This Weekend: Sixty Years Later


Winter Dance Party PosterSaturday night at 7 PM on “The Grooveyard”, we’ll look back at the artists who died in the plane crash in Clear Lake, Iowa on February 3, 1959, frequently called “The Day the Music Died”.

Alan Seltzer will feature the music of Buddy Holly, Ritchie Valens and the Big Bopper.  Buddy’s music will also be featured in our “Under the Covers” segment along with some unusual versions of his songs, and other music related to the event.

In addition, the Grooveyard Top 10 will feature the hits of February 2, 1957, we’ll play your favorites during the Grooveyard Party hour and update voting in our Love Song Survey.

Love Songs SurveyOnly one week remains to vote in our annual Love Song Survey  There’s two different polls, one for love songs of the 1950s, and one for love songs from 1960-1963.  Pick 10 favorites from each group of years daily through February 9th at 10 PM.  You can also write in other songs if your choice isn’t listed.  Details are available here.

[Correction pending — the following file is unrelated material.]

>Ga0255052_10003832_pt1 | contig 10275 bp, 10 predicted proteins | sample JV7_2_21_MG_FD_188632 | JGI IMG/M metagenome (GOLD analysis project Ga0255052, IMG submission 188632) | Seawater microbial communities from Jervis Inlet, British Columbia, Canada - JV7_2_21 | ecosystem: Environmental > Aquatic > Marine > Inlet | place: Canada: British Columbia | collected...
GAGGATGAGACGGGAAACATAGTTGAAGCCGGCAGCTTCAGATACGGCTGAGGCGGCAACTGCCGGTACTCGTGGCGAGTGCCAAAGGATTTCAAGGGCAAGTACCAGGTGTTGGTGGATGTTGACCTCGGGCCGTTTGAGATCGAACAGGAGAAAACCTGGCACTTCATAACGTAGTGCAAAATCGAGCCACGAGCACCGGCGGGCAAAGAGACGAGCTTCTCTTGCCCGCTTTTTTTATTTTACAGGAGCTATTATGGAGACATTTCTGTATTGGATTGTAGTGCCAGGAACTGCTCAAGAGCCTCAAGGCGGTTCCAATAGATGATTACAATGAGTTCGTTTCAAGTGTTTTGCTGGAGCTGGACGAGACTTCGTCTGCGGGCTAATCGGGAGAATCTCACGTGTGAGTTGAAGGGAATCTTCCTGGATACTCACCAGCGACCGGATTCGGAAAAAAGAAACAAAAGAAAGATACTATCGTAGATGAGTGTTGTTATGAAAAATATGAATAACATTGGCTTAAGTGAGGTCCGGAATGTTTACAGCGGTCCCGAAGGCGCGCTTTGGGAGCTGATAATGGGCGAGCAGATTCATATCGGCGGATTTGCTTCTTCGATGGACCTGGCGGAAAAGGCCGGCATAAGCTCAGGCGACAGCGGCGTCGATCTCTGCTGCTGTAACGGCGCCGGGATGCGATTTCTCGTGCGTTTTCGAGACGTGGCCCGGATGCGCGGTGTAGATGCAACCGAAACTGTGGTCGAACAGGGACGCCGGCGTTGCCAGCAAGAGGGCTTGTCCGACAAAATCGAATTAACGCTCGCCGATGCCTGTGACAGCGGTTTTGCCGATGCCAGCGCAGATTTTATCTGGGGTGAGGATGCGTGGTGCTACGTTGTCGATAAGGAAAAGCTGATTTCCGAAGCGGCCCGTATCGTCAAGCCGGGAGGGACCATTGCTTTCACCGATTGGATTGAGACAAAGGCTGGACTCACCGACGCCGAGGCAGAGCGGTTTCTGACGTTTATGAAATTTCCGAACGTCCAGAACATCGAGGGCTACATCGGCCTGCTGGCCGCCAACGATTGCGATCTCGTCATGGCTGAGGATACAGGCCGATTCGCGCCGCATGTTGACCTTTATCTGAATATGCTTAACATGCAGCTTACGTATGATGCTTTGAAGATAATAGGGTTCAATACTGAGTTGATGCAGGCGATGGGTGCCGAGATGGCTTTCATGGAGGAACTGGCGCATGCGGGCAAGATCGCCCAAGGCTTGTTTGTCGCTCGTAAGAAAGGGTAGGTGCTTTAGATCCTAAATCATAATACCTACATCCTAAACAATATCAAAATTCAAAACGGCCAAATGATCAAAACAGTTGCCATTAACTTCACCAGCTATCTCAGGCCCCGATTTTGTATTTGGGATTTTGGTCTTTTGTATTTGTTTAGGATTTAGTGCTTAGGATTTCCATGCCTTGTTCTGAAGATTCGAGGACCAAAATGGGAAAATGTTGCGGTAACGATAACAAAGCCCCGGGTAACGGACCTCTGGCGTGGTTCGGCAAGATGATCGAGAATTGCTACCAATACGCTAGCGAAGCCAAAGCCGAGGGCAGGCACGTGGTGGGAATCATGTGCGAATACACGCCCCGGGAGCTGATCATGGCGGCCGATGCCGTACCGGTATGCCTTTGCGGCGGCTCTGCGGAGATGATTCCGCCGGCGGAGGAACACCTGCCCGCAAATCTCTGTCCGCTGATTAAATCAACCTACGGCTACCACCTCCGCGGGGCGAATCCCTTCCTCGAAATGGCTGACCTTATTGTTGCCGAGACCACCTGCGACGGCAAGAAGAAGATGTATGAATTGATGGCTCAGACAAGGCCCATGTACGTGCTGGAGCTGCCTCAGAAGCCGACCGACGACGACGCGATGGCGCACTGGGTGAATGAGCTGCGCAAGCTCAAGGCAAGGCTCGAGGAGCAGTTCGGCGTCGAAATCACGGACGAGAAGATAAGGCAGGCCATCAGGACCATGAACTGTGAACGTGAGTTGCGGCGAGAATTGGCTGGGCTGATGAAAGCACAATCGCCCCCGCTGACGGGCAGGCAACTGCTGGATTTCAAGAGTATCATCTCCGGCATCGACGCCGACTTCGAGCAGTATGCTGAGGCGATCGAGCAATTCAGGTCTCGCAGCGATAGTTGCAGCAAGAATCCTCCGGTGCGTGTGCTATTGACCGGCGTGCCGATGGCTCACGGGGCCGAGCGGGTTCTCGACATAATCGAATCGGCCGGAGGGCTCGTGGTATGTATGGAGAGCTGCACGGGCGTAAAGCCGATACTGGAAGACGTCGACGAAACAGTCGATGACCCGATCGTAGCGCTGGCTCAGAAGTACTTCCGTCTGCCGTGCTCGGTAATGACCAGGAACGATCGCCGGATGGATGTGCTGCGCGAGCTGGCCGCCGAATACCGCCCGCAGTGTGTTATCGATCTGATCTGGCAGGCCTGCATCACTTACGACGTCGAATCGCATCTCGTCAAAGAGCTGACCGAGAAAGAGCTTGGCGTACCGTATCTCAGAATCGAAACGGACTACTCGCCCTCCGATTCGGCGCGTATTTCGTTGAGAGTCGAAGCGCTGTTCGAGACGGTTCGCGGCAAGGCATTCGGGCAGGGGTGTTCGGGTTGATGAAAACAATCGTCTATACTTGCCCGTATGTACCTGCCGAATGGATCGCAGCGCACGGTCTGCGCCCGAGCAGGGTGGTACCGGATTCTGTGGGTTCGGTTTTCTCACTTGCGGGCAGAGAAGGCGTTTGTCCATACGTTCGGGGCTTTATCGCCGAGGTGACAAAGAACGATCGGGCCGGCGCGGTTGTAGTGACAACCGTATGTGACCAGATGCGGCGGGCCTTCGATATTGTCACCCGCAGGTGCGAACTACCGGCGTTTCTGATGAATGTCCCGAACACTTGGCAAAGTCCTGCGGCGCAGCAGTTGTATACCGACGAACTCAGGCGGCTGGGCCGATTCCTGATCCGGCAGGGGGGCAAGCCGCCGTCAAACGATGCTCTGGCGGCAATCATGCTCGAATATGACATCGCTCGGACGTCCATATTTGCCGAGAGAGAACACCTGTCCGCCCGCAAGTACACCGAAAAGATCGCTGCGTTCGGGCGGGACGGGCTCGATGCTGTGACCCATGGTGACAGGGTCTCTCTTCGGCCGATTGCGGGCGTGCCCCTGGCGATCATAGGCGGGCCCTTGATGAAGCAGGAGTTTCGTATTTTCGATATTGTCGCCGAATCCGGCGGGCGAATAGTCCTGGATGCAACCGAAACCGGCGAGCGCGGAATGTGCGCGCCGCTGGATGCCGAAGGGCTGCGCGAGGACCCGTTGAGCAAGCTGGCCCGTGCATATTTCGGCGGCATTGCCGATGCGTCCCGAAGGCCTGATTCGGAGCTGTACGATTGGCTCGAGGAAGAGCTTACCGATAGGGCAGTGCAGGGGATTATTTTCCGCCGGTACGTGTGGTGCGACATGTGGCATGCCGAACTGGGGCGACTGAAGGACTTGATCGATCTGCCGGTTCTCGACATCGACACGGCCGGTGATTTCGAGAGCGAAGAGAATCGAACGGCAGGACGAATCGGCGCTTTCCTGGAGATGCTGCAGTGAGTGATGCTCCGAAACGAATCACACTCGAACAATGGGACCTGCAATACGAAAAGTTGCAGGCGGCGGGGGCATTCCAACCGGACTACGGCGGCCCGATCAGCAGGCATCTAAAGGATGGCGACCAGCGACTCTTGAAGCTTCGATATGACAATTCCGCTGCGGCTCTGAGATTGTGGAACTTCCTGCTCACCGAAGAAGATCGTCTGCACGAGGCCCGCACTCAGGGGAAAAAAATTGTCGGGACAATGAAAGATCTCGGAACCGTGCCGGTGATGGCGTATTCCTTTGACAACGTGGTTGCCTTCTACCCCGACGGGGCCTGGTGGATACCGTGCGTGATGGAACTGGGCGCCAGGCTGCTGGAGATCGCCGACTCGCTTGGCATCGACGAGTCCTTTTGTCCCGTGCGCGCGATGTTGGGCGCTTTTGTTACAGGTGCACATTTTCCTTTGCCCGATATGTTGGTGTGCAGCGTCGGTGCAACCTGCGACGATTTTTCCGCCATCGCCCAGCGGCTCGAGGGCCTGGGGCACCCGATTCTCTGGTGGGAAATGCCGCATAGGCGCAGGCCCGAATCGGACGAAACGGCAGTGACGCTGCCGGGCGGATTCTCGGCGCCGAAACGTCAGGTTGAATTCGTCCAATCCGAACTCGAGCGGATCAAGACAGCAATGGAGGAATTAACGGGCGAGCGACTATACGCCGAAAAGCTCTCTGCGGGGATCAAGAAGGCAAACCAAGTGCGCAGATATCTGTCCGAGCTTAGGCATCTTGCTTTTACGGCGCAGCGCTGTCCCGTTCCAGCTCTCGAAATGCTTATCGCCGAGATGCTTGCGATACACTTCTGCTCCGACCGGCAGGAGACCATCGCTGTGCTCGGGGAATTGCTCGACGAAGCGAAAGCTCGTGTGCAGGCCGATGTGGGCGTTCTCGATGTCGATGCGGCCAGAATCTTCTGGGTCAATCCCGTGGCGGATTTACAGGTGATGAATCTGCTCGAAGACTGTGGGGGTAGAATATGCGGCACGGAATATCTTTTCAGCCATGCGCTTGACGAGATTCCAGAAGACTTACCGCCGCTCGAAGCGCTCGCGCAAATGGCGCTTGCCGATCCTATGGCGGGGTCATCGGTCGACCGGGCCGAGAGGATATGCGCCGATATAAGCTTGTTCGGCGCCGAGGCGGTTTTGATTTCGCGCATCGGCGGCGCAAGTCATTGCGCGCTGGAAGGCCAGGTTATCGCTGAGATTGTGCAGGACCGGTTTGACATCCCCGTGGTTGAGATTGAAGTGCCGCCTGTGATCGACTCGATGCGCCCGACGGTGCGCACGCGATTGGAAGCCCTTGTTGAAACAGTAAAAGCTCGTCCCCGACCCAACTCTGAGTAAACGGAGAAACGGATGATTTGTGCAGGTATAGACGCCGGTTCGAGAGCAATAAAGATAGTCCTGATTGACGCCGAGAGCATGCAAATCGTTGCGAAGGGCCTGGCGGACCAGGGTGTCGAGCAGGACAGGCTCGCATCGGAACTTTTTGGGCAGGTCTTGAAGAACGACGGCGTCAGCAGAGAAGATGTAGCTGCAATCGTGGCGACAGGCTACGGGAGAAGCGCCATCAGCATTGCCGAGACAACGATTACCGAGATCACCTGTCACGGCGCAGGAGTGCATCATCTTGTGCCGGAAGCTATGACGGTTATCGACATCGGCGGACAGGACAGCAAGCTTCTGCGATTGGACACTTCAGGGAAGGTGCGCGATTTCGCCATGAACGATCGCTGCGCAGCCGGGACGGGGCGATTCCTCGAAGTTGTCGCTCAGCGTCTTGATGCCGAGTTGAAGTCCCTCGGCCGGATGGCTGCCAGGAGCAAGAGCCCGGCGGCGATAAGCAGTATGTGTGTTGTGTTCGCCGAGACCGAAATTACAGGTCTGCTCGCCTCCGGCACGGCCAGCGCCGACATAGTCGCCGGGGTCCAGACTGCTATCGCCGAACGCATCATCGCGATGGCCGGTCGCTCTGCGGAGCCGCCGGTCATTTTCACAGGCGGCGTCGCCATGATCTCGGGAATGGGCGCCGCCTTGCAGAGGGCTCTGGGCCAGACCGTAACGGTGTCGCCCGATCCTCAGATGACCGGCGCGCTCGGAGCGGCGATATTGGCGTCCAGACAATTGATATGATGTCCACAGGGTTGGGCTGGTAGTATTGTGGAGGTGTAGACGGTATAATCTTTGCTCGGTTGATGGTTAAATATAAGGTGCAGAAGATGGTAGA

Tickets are now on sale for “Laughing With the Lions”, a benefit to raise funds to build a playground for kids of all abilities.  Alan Seltzer, the host of “The Grooveyard” will MC the show, taking place March 2nd at Hays Theatre at Molloy College.  The show features Paul Anthony (Long Island Comedy Festival), Jean Kim, (Gotham Comedy Club and Stand Up New York, Stevie G.B. (the world’s funniest accountant) and Rich Walker (Atlantic City, Las Vegas, Foxwoods).  Get your tickets here, and find out more about the plans for the playground here.

Listen to “The Grooveyard” following “Rick’s Redneck Ranch” each Saturday night at 7 PM on 88.1 FM on Long Island, by clicking the 88.1 FM link on wcwp.org or via the TuneIn app.  or the 88.1 FM button on the WCWP app for Android or iPhones.  You can also follow us on Twitter.

Join us for the Greatest Hits and Forgotten Favorites on. . .

“The Grooveyard”

…Where Oldies Come Alive!

2 thoughts on “This Weekend: Sixty Years Later

    1. I’ve checked into the possibility, and decided against it. More than the cost–mostly covering copyright license fees for the music–streaming services have limitations on the number of songs by one artist within certain time periods. That would make a show like last night’s tribute impossible to share. Since even major commercial stations have had minimal success with podcasts, it makes more sense to offer a show without limitations to the live audience and not do the podcast. Thanks though!

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